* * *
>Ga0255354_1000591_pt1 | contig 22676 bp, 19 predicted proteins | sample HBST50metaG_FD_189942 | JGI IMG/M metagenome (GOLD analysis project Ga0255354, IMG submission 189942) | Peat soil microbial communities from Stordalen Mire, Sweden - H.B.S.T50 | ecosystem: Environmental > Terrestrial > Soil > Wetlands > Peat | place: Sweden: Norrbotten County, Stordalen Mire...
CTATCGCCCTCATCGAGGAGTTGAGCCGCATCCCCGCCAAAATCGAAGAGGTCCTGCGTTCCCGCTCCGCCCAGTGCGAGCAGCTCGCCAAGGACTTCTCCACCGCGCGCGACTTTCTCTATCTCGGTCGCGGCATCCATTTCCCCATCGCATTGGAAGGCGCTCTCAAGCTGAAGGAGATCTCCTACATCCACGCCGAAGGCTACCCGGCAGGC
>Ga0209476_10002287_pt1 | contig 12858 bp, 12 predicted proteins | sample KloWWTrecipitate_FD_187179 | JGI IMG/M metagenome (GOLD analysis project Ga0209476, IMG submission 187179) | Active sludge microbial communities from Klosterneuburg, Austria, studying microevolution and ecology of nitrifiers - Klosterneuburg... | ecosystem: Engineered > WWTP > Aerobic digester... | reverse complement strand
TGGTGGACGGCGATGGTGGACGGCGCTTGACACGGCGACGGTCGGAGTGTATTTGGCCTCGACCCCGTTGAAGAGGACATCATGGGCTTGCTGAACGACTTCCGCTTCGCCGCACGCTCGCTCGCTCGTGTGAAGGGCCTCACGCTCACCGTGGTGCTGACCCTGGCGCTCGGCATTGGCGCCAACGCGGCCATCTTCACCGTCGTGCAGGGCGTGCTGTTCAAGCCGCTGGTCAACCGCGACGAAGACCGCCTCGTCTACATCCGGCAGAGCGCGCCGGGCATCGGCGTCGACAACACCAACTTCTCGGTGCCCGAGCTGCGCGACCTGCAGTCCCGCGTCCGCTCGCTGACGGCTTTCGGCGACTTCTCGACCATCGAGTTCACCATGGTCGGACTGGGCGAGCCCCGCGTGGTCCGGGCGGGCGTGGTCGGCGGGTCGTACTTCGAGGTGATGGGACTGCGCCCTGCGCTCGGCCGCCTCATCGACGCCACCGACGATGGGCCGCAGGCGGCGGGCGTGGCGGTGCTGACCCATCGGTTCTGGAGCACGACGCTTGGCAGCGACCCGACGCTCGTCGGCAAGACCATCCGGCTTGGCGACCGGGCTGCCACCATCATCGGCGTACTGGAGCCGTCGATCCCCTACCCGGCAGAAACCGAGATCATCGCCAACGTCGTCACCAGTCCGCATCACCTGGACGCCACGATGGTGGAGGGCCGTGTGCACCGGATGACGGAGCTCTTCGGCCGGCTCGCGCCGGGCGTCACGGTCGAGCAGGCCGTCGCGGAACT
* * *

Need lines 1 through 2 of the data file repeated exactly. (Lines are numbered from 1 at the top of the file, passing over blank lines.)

>Ga0255354_1000591_pt1 | contig 22676 bp, 19 predicted proteins | sample HBST50metaG_FD_189942 | JGI IMG/M metagenome (GOLD analysis project Ga0255354, IMG submission 189942) | Peat soil microbial communities from Stordalen Mire, Sweden - H.B.S.T50 | ecosystem: Environmental > Terrestrial > Soil > Wetlands > Peat | place: Sweden: Norrbotten County, Stordalen Mire...
CTATCGCCCTCATCGAGGAGTTGAGCCGCATCCCCGCCAAAATCGAAGAGGTCCTGCGTTCCCGCTCCGCCCAGTGCGAGCAGCTCGCCAAGGACTTCTCCACCGCGCGCGACTTTCTCTATCTCGGTCGCGGCATCCATTTCCCCATCGCATTGGAAGGCGCTCTCAAGCTGAAGGAGATCTCCTACATCCACGCCGAAGGCTACCCGGCAGGC